SYNOPSIS: Slam Bradley has been one step behind the kidnappers the entire time…can he turn the tables in time to save the infant heiress to the Wayne fortune? Is this hardened private investigator prepared to deal with a dark, deadly twist that will define Gotham City for generations to come?




 How exactly did Sam Bradley become “Slam” Bradley? Tom King’s gotcher answer right here!

In a brutal opening, one of Gotham’s “Finest” is ruthlessly interrogating a man. The coloring in this flashback immediately reminded me of the Rucka/Martinbrough era of Detective Comics that started off in issue #742, setting itself away from the pack with its distinctive color palette. Red is a fitting choice here, as it winds up being the only color Slam sees by the end of the scene!

Back in the present day, the following setting is as hard-boiled as you can get. Slam, unsuccessful and haunted by his case, heads home in the pouring rain. He fitfully tries to sleep, knocking back a few shots in a vain attempt to help with that, but the image of an innocently sleeping Helen Wayne haunts him. Despite its bleakness, if you love this kind of material, it’s a lot of fun. Hester sells it so well! The Owl image adorning Helen’s blanket seems to be an allusion to the Court of Owls having a grip on the young Wayne. Or maybe I’m reaching…

Constance Wayne channels her inner femme fatale as she recruits Slam in secret apart from her husband. The film noir vibes grow even stronger as Slam takes this new aspect of the case on, getting deeper into the seedy underbelly of Gotham. It’s in stark contrast to the Rockwellian city that was presented in the first issue, but this Gotham was always there, bathed in various shades of neon.

As this installment reaches its climax, King pours on the tension with an action scene between Slam and Helen’s potential kidnapper. I was riveted as Slam made his way to a child’s cries. And then when we get there, that’s when King decks you with a right cross, followed by a swift left hook that takes the reader down. The splash page that Hester hits you with is devastating, even more so knowing the next issue is a month away.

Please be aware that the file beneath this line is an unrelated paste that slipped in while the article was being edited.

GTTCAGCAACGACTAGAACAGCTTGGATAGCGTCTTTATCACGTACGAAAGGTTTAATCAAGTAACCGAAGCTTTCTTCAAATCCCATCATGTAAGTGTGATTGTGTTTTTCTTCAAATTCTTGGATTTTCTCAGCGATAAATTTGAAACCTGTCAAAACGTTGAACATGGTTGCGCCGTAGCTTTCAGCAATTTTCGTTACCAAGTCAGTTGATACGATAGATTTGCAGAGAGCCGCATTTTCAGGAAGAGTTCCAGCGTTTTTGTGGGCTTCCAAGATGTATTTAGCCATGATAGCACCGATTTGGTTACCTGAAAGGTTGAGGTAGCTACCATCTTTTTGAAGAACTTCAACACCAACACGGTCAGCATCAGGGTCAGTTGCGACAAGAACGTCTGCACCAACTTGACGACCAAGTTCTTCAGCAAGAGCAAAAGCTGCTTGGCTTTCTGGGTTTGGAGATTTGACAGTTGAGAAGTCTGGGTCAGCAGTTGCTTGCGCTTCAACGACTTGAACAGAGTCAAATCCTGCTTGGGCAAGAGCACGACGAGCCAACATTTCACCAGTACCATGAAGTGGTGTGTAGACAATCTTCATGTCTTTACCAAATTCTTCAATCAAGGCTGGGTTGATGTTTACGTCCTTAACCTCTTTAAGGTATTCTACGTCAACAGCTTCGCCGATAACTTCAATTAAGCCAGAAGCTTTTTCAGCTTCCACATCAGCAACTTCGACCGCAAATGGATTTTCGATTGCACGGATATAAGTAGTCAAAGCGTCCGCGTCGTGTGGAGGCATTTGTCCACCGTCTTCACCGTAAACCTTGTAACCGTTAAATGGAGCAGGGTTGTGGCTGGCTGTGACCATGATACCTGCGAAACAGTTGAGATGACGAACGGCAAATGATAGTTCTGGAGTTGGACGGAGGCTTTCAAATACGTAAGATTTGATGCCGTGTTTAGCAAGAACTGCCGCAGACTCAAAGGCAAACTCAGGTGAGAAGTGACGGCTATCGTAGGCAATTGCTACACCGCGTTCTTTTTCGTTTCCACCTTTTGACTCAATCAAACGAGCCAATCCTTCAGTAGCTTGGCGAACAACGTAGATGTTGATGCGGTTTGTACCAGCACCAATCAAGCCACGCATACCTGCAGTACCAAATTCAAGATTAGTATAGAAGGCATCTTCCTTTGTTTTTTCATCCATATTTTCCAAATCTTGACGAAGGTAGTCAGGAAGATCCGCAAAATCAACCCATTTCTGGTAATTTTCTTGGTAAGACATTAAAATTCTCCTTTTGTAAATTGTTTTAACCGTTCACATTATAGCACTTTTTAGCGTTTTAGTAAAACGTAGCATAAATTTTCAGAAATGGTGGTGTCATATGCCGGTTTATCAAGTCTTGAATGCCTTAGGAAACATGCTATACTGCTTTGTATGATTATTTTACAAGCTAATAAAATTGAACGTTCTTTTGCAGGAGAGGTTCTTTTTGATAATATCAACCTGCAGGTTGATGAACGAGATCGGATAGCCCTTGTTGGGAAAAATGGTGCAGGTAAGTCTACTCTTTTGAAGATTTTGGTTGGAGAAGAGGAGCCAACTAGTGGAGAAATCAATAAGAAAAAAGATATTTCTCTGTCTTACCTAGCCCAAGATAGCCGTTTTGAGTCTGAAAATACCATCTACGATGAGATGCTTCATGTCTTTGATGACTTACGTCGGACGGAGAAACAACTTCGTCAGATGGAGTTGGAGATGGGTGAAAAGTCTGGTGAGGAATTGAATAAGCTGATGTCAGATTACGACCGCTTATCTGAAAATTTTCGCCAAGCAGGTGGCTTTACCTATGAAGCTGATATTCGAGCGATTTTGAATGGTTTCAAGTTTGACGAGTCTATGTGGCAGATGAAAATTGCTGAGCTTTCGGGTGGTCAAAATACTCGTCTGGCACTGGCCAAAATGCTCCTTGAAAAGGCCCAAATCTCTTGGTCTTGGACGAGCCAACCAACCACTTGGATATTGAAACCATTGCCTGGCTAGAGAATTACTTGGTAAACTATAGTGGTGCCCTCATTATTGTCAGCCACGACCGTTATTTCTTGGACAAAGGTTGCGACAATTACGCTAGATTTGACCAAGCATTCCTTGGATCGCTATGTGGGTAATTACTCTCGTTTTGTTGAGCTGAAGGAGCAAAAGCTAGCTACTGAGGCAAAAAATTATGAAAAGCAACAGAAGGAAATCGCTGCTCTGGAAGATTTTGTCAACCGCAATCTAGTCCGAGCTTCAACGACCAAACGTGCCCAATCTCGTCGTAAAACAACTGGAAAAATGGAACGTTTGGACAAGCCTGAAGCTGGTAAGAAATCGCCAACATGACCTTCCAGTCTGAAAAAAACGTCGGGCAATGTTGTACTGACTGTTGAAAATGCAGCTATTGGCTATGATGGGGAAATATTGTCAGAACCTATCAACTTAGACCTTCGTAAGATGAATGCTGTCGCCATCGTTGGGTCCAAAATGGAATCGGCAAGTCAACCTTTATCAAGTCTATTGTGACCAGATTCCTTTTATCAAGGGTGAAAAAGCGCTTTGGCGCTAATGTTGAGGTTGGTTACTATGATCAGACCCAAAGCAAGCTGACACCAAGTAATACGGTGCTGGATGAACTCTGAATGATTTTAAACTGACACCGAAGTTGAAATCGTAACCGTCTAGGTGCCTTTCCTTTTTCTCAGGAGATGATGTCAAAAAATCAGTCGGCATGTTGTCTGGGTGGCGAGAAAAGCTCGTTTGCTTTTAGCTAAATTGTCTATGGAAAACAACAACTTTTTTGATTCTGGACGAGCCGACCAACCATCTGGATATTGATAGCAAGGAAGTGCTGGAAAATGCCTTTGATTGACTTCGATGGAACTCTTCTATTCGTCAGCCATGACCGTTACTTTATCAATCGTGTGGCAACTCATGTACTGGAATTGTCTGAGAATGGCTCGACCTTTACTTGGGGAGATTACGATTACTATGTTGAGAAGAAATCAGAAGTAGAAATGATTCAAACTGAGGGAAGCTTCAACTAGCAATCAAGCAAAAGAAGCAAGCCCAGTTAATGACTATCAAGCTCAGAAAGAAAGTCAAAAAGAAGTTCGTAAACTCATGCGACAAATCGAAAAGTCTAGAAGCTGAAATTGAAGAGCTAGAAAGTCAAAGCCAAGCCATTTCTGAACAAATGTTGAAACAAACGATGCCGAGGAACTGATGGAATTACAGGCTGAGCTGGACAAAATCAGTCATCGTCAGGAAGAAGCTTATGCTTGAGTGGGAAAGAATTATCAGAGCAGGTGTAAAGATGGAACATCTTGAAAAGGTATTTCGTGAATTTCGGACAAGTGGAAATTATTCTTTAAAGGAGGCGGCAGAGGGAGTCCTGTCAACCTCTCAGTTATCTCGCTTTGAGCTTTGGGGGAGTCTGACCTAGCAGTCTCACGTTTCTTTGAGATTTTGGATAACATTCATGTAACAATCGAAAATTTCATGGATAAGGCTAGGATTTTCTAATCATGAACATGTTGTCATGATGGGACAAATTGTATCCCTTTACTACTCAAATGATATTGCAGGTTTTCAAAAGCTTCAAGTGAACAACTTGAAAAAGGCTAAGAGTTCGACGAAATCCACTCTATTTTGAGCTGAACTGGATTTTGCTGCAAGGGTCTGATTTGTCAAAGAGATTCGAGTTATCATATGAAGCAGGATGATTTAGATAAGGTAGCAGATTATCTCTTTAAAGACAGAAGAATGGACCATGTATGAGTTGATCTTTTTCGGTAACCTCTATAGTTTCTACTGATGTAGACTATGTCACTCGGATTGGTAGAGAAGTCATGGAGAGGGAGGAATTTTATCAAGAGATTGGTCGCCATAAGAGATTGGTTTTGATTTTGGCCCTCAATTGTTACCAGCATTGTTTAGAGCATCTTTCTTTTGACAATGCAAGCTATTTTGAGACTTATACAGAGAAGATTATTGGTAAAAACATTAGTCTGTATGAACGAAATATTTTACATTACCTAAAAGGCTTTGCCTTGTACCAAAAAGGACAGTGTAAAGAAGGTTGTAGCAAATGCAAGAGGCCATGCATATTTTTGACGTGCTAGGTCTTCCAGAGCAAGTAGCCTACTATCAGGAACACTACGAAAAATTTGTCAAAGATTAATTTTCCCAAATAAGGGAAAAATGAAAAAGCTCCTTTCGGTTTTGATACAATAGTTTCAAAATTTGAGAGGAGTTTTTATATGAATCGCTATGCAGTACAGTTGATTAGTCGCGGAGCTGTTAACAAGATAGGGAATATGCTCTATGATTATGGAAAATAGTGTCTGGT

Sometimes a Tom King story takes me a reread (or two) to get into it. This isn’t one of those instances. For three issues now this has been a consistently enjoyable read, worthy of the cachet that the “Year One” moniker brings with it. Hester, whose style has always reminded me of one befitting Batman: The Animated Series, is killing it on this book. Somehow, he is just the perfect fit. Gapstur’s inks are perfectly complementary and Jordie Bellaire sets the mood brilliantly with her colors. While the art would look fantastic in black and white, her work is invaluable to this issue and she gives it life!

Gotham City: Year One has already risen to one of the top DC books of 2022 for me! Make sure you don’t miss it!  Javier E. Trujillo


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Javier Trujillo
Javier E. Trujillo was a Batman fan long before the 1989 blockbuster opened on his 12th birthday. After following BATMAN-ON-FILM.COM -- the "Dad-Gum Original" -- since its inception, he started to write for BoF in 2019, covering Batman's 80th anniversary. He's a lover of all eras and aspects of The Dark Knight, but artist Jim Aparo will always be how he pictures him. When on the internet, odds are it's because he's talking about Batman or James Bond (or MAYBE Wally West). He resides in the "Live Music Capital of the World" (and also the genesis of Adam West's Bat-Boat), Austin, TX. You can follow him on Twitter @JaviTru or on Instagram @TheBondIsNotEnough.